“Herding cats” (the expression for an unruly task) is about the only stressful thing you want to worry about in an evacuation. Having an emergency kit already prepared for you and your cats is a lifeline that will give you peace of mind if disaster strikes.
It’s October 17, the day I annually check my emergency supplies. I chose a day that I would remember: we had a big earthquake in my home town several years back on this day. I was too young to think of owning a home (and what losing it might mean), but I did have my childhood cat and I thought about what it would mean to lose him.
Thankfully, we didn’t lose him or the family home, but it is a day I’ll never forget. So, today is a very easy date for me to remember each year to check for expired water and dehydrated foods in my survival kit backpacks.
Here’s an infographic checklist of cat survival basics:
More on each of the above:
- Air-dried raw cat food: My cats readily eat Ziwipeak dehydrated lamb cat food, so replenishing one bag of this regularly in my stash is easy: they eat up the old bag pre-expiration. This food packs a punch: there are a lot of nutrients in a small amount. Read the recommended servings and keep a minimum of three days of food on hand for each cat.
- Water: I have enough water to fill their normal water bowl for three days, plus extra water to add to the dried food.
- Feeding dishes: I’ve purchased camping gear for dogs! Tiny popup bowls that lay flat in my kit til popped open.
- Plastic spoon: need to stir up their meals.
- Litter and box: if you have cats use the great outdoors as their main litterbox, how can they continue to do this? Would you let them head out of your car or shelter to do their business? For both indoor and outdoor cats, I strongly recommend packing a litterbox (look for the biodegradable type, i.e. pressed cardboard, that you can easily dispose of) plus one small bag of litter and a clean, unused scooper.
- Carriers: I have three of the same carriers, different colors, that are not only airline-approved (i.e. they’re acceptable in the cabin under a seat), but they are also easy to wear as a backpack, roll as a roller, or carry over my shoulder. This way, I figure I can handle all three on my own, if I’m left to do so.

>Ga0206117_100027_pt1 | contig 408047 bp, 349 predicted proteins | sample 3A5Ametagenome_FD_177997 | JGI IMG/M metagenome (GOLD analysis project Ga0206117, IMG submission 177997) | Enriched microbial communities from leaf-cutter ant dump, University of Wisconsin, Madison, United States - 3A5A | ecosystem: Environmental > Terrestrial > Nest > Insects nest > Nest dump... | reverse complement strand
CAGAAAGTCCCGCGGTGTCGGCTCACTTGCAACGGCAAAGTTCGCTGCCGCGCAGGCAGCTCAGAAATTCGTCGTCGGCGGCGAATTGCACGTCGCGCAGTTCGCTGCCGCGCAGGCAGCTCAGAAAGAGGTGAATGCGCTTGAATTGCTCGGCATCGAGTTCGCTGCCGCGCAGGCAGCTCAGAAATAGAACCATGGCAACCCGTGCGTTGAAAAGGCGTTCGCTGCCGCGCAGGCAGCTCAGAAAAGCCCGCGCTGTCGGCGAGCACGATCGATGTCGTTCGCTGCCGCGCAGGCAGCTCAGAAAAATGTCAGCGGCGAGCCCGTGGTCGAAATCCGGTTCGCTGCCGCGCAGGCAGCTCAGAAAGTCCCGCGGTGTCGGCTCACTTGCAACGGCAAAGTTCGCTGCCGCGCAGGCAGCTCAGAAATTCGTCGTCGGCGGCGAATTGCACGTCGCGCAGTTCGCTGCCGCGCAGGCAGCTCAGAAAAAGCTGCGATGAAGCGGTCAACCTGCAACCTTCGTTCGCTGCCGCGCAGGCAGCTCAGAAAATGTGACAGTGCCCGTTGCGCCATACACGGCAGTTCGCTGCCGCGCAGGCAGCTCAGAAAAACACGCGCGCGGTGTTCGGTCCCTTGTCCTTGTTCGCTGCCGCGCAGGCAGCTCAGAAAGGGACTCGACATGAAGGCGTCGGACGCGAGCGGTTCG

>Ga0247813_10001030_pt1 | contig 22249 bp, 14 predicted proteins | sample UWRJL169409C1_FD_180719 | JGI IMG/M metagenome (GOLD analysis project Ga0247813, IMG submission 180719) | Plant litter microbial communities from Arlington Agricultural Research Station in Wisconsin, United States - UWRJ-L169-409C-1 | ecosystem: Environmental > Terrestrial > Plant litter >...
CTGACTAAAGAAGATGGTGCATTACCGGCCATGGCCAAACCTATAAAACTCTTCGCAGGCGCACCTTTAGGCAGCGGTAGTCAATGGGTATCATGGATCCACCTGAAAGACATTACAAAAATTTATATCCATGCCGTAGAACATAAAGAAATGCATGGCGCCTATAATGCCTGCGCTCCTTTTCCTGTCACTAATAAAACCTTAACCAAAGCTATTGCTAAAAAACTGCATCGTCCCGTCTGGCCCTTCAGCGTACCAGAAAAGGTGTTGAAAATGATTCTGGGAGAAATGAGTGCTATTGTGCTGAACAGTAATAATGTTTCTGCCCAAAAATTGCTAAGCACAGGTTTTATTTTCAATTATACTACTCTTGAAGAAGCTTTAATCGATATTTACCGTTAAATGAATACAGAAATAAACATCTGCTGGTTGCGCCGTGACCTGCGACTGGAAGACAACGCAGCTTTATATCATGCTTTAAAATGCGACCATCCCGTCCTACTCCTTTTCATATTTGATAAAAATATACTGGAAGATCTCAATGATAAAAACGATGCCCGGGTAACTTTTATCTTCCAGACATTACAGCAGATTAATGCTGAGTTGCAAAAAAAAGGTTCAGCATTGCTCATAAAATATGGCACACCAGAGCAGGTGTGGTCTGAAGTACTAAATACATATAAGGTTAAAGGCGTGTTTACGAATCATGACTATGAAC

- Towel: folded up or spread out, they can share as a mat for sleeping. They might also just use some of my dirty laundry for that (assuming I’m not wearing it all), but a large towel they know and love is packed for their comfort or cleanup as needed.
- Paper towels: one roll.
- Harness and leash: one for each cat. Harnesses are certainly not their favorite thing in the world. So, long before experiencing any emergency, leave these near where they sleep to help them understand that harnesses are harmless and familiar objects. And, after they’ve gotten used to them, adjust the fit and try them out in times of non-emergency to boost your success rate of using them in a time of crisis.
- Toys: ridiculous. I know they won’t be playing, but every time I think I “know” something about them, they teach me something else. Toys are small, I have a few soft toys, a few balls and some string just for them to have some fun, should this be possible.
That’s a great base. They might have far more luxuries at home, as might we all, but this would work until we all found our way back to more creature comforts.
About the author:
Anne: Her passions are art, words, travel, the environment and animals. In addition to her human family, she shares her home with three domestic cats (though sometimes she wonders if they’re not just a bit wild). Since cats are so scrumptious, hers are always named after Italian foods: Panino 15 years old, Nutella 8 years old, and Trofia 1 year old. Anne created Radlilcat to share projects and a passion for felines. She would love to pass along her love of animals to children with her new children’s picture book, Purrball Meets Burrball in Brazil.